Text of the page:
Parsing logs with Grok #1 What to do when part of one field got caught in a different pattern

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I want to show you some issues that I encountered while applying the Grok filter plugin on logs. Most of my problems resulted from overusing the GREEDYDATA pattern (.*). I tested my solutions with the Grok Debugger app where you can also find the list of available patterns.

Use already existing but redundant delimiters

On the screenshot below you can see how using the GREEDYDATA pattern on the logged_for_thread field messed up the parsing:

error in parsing thread screenshot

We don’t need the --- [] characters in the final result. Therefore, we can use them to explicitly pinpoint the start and end of a thread name. By including them in the pattern, we exclude them from the outcome which gives us only the actual main label. Furthermore, we can now use the NOTSPACE (\S+) pattern instead of the .* as before. You can see how it works on the following screenshot:

properly parsed thread screenshot

Enclose the misidentified part in a temporary field

We can use the JAVACLASS pattern for finding loggers:

Unfortunately, it is not enough to properly identify the logger in the following example:

error in parsing logger screenshot

To solve this issue I’m going to:

  • identify the log_message with a custom pattern;
  • introduce a temporary field for the tricky part of the logger – .[.[.[/];
  • concatenate both parts of the logger together;
  • trim whitespace;
  • remove the temporary field.

Custom pattern

In my case every log_message starts with a whitespace followed by a colon. Let’s write this information as a MSG pattern in the custom.txt file:

We can include this pattern in the logstash.conf file only after declaring the path to it in the patterns_dir option. Make sure that you use the correct path. In my example I placed this directory in the same location as the configuration file:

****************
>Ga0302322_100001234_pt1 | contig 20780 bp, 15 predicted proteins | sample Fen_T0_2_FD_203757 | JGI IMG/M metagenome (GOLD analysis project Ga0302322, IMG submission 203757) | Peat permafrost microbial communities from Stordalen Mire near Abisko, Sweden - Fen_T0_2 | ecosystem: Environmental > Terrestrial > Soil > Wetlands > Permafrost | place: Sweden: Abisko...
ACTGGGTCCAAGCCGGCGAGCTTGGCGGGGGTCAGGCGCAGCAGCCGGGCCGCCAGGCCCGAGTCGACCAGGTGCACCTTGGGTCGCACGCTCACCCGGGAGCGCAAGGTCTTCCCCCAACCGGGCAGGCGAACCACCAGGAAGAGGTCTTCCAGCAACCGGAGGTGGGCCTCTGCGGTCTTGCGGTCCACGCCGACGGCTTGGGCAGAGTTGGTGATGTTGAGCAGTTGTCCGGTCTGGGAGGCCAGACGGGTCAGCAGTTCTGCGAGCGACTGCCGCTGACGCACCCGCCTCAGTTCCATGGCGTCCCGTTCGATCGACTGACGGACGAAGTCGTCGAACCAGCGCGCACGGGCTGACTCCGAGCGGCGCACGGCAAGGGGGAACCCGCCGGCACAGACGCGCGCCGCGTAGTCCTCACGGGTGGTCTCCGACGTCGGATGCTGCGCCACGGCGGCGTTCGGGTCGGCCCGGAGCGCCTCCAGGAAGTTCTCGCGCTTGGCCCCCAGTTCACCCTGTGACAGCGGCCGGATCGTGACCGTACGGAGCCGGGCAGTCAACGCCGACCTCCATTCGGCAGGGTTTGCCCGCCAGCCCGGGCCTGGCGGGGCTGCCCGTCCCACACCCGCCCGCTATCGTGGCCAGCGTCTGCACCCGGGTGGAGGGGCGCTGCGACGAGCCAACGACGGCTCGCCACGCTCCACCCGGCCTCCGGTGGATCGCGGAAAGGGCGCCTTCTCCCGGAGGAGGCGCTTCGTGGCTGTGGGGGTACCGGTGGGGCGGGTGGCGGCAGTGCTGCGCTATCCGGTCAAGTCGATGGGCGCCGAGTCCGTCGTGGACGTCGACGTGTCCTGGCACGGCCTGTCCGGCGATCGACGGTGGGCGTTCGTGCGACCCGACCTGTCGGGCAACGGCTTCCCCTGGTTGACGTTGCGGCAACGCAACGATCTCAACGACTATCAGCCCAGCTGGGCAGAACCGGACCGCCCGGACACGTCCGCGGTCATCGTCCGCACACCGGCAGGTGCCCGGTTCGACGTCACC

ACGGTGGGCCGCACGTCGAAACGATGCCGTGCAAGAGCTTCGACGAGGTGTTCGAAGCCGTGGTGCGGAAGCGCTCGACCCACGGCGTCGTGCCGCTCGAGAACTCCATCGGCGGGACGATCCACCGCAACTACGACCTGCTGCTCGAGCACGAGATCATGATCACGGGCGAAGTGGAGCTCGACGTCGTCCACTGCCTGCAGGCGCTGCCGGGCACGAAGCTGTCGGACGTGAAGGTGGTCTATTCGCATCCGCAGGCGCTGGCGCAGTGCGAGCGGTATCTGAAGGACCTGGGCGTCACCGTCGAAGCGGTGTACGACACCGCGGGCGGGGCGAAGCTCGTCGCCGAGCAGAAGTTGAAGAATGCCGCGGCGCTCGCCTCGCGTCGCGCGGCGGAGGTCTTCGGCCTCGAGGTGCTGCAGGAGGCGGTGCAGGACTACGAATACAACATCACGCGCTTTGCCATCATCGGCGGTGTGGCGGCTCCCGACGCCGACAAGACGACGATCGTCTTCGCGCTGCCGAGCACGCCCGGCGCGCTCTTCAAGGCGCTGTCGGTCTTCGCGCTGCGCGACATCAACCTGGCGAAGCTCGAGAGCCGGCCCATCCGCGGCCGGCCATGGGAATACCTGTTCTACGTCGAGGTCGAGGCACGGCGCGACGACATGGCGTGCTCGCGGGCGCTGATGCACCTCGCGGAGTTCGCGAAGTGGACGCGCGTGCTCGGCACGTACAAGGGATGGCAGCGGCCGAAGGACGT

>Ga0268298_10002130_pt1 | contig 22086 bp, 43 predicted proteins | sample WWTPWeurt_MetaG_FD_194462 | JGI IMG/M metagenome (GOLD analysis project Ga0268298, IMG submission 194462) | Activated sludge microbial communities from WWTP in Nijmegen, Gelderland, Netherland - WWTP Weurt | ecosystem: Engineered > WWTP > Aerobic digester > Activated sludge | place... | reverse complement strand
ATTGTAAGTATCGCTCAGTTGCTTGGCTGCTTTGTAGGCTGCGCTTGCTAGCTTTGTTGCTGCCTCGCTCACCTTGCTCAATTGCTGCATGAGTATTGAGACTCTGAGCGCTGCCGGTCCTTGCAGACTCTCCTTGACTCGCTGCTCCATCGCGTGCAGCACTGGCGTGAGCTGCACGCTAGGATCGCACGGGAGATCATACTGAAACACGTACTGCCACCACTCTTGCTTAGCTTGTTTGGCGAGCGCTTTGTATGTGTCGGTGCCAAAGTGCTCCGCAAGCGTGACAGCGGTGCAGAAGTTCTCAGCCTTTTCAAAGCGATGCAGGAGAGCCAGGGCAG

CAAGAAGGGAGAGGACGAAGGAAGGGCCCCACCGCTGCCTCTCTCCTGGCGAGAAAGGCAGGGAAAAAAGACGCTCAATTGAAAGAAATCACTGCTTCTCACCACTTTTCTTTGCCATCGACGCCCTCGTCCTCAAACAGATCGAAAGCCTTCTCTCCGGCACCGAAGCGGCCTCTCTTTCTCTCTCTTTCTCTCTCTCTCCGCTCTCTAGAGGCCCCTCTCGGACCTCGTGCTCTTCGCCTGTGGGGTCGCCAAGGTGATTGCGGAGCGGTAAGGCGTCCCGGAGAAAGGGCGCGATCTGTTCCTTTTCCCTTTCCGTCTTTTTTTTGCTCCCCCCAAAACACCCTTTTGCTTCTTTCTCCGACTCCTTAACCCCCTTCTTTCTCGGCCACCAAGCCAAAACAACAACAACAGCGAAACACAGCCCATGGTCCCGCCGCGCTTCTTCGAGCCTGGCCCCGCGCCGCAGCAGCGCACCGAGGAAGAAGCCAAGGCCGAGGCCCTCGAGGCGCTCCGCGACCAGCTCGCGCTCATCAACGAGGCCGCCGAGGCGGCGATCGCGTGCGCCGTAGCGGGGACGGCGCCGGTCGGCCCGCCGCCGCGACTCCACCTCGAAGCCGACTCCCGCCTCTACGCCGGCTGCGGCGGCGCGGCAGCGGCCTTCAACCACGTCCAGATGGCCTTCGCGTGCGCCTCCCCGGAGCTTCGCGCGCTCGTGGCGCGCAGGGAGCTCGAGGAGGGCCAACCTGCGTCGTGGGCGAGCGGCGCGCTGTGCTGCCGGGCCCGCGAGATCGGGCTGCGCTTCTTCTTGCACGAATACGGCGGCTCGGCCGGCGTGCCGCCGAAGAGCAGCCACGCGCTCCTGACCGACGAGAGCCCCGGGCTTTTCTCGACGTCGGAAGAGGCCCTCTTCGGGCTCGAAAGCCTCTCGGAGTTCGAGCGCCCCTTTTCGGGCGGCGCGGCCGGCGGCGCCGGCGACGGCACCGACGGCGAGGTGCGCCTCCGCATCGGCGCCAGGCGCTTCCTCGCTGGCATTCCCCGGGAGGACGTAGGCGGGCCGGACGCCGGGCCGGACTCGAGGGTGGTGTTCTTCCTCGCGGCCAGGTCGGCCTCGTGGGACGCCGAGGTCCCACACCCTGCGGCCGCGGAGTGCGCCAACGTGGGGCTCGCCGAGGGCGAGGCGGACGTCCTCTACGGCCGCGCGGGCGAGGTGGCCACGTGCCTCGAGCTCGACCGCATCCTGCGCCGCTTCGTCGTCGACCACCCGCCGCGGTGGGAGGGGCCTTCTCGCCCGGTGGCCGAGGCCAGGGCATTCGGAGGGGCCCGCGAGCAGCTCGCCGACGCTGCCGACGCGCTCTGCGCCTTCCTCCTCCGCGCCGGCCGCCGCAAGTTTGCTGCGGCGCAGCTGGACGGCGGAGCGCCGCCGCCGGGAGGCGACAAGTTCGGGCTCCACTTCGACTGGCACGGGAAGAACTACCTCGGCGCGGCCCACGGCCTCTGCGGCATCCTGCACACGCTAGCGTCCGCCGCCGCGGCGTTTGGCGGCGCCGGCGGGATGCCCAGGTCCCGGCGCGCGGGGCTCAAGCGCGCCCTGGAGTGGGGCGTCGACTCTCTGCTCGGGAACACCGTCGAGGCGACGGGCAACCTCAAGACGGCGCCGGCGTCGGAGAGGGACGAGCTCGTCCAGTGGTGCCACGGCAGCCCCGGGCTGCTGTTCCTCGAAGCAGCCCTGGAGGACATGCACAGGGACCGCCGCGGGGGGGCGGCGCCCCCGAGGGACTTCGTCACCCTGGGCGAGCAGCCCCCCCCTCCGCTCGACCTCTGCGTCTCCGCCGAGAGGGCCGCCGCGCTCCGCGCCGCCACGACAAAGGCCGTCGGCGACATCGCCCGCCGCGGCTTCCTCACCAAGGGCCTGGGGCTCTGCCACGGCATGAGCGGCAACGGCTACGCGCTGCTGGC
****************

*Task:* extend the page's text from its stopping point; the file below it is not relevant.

Introduce a temporary field

Now we have to deal with the troublesome .[.[.[/] part between the JAVACLASS and MSG patterns. In my case everything placed here is still part of a logger. Therefore, I’m going to identify it as the %{GREEDYDATA:loggercd} segment. We ended up with two logger parts, where the second one contains trailing whitespace:

logger with loggercd screenshot

Concatenate fields and clean up

To create a properly constructed logger field we’re going to apply the mutate filter plugin:

As you can see, we:

  • started with a conditional statement because if a log entry doesn’t contain a filled loggercd part, we want to leave it as it is;
  • concatenated the logger and loggercd fields and replaced the original incomplete logger field with that value;
  • stripped the new value from trailing whitespace;
  • removed the loggercd field as it fulfilled its task.

To show you the results I have to run my app this time. On the following screenshot (from my ElasticHQ instance) you can see how the original message was parsed:

parsed thread elastichq screenshot

You can see the example logstash.conf file (with the STDOUT output so you can easily test it yourself) below:

You can test it against logs that have the same structure as the entries listed below:

Conclusion

While the example log entries I used in this article don’t exhaust the topic, they may be useful to illustrate some issues with identifying structure in any content that we want to parse with Grok.

In the end, try to restrict the usage of the .* pattern (GREEDYDATA) as much as possible and debug tricky entries. The Grok Constructor application might be helpful as well.

Photo by JD Mason on StockSnap

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